“On Christmas Eve Ron came to say the horses were out, thundering down Route 22, headed for town. As Mark and I were pulling on our boots the phone started ringing with more eye witness reports. But by the time we got to the road the herd had disappeared. It is a hard crew to miss: seven drafts, a spotted pony, and the cheeky little mini. Ron, good neighbor that he is, drove all the way to the ferry to make sure they had not gotten by us. By then Mark and I had picked up their trail across the road from Monument Field.
The land there is brushy, with some trails mowed through it. We followed their hoofprints as fast as we could, hauling halters and lead ropes. The trees were good cover, so we heard them before we saw them, the pounding sound of a herd on the run. And then there they were, across a gully, along a little ridge. Their manes were flying, and their winter fur was damp with sweat. The ground shook with their exaltation. They looked so wild and free on their holiday toot, maybe even worth the price of our adrenalin. Barbara came out from the milkhouse to help us. Ron directed traffic. They turned around, and ran back across the road into the field of green rye, and put their heads down and grazed, blowing.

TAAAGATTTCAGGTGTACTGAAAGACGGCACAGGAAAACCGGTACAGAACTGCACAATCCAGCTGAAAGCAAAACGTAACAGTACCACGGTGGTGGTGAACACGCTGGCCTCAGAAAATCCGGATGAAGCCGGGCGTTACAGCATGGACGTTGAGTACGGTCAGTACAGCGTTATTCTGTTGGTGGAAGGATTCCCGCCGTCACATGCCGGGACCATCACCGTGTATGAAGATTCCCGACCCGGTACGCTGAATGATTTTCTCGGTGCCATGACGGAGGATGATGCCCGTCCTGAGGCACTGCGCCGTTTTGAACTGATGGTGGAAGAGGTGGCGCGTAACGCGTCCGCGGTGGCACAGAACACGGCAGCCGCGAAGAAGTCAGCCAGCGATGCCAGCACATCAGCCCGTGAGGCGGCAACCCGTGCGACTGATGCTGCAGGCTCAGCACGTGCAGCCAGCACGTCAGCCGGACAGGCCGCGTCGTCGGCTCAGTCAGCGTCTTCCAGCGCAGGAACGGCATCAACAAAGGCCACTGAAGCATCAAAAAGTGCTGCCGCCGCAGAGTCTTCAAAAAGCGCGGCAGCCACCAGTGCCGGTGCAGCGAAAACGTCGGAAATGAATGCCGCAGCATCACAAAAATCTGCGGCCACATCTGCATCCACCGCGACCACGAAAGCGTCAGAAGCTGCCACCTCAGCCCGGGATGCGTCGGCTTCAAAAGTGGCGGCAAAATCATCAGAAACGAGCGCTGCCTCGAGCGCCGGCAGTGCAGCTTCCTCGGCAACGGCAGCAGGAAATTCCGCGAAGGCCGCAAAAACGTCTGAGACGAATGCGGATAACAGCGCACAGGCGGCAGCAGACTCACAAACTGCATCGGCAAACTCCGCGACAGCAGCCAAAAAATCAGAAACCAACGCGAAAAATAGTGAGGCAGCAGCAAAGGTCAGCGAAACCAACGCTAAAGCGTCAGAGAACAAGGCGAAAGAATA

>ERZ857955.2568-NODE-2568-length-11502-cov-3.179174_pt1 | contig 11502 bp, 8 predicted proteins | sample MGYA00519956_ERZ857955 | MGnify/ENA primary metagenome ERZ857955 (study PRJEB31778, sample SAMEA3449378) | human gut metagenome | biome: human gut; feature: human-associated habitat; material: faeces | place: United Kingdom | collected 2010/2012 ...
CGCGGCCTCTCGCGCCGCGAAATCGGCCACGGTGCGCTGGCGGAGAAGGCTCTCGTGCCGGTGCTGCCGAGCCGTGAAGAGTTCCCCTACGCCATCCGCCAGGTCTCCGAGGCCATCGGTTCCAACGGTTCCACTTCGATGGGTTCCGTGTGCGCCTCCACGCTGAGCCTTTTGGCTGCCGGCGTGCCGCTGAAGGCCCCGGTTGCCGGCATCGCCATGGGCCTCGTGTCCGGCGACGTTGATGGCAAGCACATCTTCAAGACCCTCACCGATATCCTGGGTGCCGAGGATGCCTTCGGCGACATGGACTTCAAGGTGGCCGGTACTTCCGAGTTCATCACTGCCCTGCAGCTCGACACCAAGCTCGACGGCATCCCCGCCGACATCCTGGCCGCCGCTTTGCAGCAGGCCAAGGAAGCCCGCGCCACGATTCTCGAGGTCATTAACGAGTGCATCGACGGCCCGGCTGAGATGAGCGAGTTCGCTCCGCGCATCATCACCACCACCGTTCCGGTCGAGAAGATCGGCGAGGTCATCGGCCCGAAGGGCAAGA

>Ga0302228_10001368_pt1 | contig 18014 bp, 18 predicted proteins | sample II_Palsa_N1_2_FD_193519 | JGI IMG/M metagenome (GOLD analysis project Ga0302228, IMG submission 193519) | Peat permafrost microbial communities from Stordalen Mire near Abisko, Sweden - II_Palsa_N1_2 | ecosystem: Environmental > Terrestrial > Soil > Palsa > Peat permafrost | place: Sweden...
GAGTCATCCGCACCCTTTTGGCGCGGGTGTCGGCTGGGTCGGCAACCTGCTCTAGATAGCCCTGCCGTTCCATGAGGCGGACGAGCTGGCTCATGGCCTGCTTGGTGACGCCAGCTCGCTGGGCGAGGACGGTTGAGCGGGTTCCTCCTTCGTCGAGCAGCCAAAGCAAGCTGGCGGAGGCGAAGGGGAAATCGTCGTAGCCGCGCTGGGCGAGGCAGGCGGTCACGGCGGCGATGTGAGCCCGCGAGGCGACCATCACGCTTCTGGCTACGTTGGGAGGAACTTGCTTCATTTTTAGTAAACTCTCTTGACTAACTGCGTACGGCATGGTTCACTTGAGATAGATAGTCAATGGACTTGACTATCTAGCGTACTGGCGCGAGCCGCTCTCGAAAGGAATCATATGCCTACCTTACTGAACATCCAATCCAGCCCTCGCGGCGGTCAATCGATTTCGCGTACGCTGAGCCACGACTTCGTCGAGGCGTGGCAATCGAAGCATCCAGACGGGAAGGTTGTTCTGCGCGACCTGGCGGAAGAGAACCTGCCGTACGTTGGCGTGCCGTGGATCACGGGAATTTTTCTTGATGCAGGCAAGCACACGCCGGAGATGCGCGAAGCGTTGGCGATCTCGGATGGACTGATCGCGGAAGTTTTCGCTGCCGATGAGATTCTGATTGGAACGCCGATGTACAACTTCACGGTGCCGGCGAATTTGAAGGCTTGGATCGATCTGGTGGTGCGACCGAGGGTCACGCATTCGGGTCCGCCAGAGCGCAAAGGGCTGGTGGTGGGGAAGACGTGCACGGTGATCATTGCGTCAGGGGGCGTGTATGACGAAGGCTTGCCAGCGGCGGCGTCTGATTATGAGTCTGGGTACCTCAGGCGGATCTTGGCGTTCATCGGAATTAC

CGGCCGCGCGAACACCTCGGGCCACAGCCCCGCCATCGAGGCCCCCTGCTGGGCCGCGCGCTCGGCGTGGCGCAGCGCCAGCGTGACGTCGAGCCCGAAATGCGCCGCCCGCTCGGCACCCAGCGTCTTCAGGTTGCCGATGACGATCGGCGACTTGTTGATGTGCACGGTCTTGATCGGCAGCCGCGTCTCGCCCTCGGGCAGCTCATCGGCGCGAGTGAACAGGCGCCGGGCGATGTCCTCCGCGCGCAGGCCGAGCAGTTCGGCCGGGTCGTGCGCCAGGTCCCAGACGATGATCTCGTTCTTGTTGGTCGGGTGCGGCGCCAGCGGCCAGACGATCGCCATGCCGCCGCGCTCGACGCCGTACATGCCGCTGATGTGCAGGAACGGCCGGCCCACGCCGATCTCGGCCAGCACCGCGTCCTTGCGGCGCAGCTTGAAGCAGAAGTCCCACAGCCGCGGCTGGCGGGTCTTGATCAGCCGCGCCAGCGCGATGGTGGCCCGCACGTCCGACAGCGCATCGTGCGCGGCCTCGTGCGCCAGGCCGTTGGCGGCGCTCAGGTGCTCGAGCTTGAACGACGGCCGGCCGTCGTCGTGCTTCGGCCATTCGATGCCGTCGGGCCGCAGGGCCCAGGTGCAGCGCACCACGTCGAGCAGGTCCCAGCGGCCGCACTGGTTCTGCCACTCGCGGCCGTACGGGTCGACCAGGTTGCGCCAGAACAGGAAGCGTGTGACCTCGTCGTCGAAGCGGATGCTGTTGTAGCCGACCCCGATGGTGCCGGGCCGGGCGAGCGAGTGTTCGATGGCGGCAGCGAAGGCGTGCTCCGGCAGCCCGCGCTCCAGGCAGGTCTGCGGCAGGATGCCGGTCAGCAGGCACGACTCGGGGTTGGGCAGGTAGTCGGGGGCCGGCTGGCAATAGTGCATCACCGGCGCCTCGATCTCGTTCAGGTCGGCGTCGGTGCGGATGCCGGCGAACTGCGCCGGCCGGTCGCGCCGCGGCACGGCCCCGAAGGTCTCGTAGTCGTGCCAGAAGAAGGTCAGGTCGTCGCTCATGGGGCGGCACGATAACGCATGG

We got three halters on three horses and that was just enough to turn anarchy into order. Mark led Abby and Cub in front, I brought up the rear with steady old Jay, and the rest of the horses walked in between. Soon they were back to their pasture and their very steady winter life of good hay but little excitement…” Continue reading this Essex Farm Note.